If a company has a lot of internal R&D, I can guarantee they'll have unutilized tech. This type of business is a natural for an "inside-out" open business model. If a company has strong brands, strong distribution channels, and a strong relationship with customers, it is best suited for an "outside-in" open business model. Many companies actually have both.
Why is there often internal resistance to open business models, and how should managers combat such resistance?
There are genuinely rational reasons why managers would be resistant.
If all goes well, the person who suggests a more open model will get some credit, but the danger is that he or she will then be asked to do more with less internal resources next time around.
One way to combat resistance is to offer incentives to researchers who could help the company by tapping into a network outside the company rather than concentrating solely on internal R&D. Now, most companies only reward research staff for internally developed projects. When R&D staffers get a patent, most companies will give those researchers some money and a plaque.
But what about offering rewards for the researcher who brings in tech from outside, especially if such a move solves a business problem? This might prompt researchers to help widen the pool of outside collaborators or introduce the company to new, efficient tech.
You warn about the dangers of being "too open." Do nondisclosure agreements or no-compete clauses offer enough protection against the poaching of ideas?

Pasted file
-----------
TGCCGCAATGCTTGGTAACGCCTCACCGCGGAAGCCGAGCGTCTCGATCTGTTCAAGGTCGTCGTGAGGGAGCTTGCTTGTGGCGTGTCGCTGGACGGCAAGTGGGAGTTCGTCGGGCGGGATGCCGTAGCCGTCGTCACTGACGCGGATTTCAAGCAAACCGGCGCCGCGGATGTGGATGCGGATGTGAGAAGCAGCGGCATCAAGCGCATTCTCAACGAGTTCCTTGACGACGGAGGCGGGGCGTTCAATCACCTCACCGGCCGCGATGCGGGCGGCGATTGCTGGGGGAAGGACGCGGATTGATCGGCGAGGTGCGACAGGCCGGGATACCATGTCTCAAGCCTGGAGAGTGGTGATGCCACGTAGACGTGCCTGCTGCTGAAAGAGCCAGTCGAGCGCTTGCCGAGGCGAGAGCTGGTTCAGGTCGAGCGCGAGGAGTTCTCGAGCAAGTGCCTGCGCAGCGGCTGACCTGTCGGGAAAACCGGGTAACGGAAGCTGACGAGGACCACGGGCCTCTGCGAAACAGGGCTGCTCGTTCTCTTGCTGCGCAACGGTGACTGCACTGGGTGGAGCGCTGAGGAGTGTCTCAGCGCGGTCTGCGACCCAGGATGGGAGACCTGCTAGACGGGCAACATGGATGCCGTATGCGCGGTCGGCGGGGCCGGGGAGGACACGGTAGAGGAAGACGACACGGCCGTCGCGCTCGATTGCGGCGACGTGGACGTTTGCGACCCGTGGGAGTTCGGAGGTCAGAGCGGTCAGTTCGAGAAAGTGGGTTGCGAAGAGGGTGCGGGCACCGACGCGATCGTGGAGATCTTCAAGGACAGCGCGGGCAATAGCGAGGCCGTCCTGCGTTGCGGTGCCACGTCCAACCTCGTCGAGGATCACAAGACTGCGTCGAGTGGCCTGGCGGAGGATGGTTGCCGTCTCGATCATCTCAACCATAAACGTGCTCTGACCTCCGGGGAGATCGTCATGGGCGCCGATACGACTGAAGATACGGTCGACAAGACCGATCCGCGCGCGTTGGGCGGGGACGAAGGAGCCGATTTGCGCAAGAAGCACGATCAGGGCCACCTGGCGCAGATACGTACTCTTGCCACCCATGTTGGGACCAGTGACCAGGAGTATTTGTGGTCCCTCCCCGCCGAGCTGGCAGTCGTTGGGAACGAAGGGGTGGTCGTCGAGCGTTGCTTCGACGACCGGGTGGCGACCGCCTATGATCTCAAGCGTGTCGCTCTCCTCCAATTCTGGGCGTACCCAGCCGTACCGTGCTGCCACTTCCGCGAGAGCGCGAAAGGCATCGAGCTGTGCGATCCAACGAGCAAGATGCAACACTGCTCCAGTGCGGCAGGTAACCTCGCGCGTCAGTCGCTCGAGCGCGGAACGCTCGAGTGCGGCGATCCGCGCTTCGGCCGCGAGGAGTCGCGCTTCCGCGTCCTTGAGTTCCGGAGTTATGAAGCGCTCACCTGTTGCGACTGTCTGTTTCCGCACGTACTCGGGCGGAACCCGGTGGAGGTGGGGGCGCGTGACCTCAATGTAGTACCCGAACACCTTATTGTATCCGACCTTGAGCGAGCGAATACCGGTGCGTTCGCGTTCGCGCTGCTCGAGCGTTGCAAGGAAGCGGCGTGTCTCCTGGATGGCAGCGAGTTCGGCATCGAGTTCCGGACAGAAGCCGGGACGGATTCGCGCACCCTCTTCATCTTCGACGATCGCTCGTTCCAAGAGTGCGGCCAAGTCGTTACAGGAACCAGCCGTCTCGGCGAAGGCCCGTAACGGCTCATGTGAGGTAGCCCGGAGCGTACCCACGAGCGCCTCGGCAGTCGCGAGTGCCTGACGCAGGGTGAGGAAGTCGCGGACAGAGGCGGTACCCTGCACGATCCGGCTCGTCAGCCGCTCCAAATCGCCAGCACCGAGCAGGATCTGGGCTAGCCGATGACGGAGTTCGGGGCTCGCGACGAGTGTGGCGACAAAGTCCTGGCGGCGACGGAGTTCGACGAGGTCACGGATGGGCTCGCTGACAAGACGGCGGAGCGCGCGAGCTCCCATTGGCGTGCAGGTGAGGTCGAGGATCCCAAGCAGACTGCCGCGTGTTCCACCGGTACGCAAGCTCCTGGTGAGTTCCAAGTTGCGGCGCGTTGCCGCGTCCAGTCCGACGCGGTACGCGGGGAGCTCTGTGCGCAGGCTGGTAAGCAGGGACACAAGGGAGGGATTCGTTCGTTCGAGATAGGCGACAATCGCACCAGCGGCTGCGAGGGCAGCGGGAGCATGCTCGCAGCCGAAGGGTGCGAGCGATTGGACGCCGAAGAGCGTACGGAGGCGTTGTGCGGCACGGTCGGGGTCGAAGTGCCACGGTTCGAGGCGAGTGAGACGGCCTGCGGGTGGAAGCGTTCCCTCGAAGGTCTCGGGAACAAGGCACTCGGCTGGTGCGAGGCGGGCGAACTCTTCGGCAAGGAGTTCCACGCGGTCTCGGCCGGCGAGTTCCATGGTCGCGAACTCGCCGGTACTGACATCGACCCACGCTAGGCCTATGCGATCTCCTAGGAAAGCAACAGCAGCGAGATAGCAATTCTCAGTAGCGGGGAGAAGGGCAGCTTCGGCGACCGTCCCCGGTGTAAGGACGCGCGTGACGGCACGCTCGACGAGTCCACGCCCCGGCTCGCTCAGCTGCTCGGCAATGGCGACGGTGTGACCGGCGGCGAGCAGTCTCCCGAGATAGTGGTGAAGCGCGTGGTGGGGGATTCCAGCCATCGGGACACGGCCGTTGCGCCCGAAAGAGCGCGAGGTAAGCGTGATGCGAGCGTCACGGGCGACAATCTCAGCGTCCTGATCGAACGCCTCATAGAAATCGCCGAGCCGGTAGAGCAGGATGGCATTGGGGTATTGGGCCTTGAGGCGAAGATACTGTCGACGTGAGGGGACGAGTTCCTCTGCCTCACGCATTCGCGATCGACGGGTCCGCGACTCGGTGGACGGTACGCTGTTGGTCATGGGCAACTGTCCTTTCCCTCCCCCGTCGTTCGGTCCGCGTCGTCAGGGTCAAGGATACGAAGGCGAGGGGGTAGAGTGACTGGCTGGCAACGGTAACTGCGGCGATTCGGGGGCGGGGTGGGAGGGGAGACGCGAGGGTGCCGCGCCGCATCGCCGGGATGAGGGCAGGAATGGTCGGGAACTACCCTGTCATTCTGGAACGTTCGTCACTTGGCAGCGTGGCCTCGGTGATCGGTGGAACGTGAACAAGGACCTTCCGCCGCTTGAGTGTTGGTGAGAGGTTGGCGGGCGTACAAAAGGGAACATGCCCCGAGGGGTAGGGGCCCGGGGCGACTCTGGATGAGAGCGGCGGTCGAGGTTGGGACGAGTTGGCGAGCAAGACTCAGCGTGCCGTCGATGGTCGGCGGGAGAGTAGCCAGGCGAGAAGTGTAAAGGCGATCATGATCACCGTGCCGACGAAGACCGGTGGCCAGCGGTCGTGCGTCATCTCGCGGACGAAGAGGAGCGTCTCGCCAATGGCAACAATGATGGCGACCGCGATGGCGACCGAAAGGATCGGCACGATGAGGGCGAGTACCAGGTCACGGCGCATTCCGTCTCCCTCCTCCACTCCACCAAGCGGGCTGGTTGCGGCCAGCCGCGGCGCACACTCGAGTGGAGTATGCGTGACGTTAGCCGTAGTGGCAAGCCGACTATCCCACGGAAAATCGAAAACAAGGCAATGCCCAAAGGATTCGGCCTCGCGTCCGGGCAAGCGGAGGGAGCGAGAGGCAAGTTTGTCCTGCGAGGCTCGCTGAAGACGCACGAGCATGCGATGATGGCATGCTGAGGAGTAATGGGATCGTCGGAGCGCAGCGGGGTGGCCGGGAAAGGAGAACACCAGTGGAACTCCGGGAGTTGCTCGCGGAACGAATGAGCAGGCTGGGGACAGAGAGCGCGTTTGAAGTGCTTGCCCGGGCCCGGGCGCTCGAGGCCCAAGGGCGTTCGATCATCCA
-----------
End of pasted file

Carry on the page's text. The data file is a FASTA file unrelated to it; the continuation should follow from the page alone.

Even if both sides sign a legal document, it's not enough. Larger companies can maneuver around them. They can learn about your business and then create a similar but different enough technology that competes with you. For a small company, it's important to be careful, don't say too much too soon.
It's important, too, to have an alternative big-name potential collaborator for leverage when considering partnering with a larger company. Ideally, the alternative partner would be a competitor of the first. Finally, it's essential to really understand the business model of the potential partner. If it's aligned with yours, go for it.
One company I mention in my book, GO, wanted to collaborate with Microsoft (MSFT), but failed to realize Microsoft's business model would force Redmond to eventually compete with GO. It's a big mistake to think some piece of paper will save you, or that the larger company will buy you. These are high-risk approaches.
In some cases, your support of "open business models" goes so far as to include pirating. How can that be good for a company?
Microsoft should allow the practice as part of its battle to make Windows the dominant operating system in China, where software pirating is rampant. See, if they saw pirating as part of their battle against Linux, they'd understand that every pirated copy of Windows is another copy of Linux not being sold. If they truly cut off pirated copies in China, where Windows can cost up to a month's wages for most workers, they'd lose market share.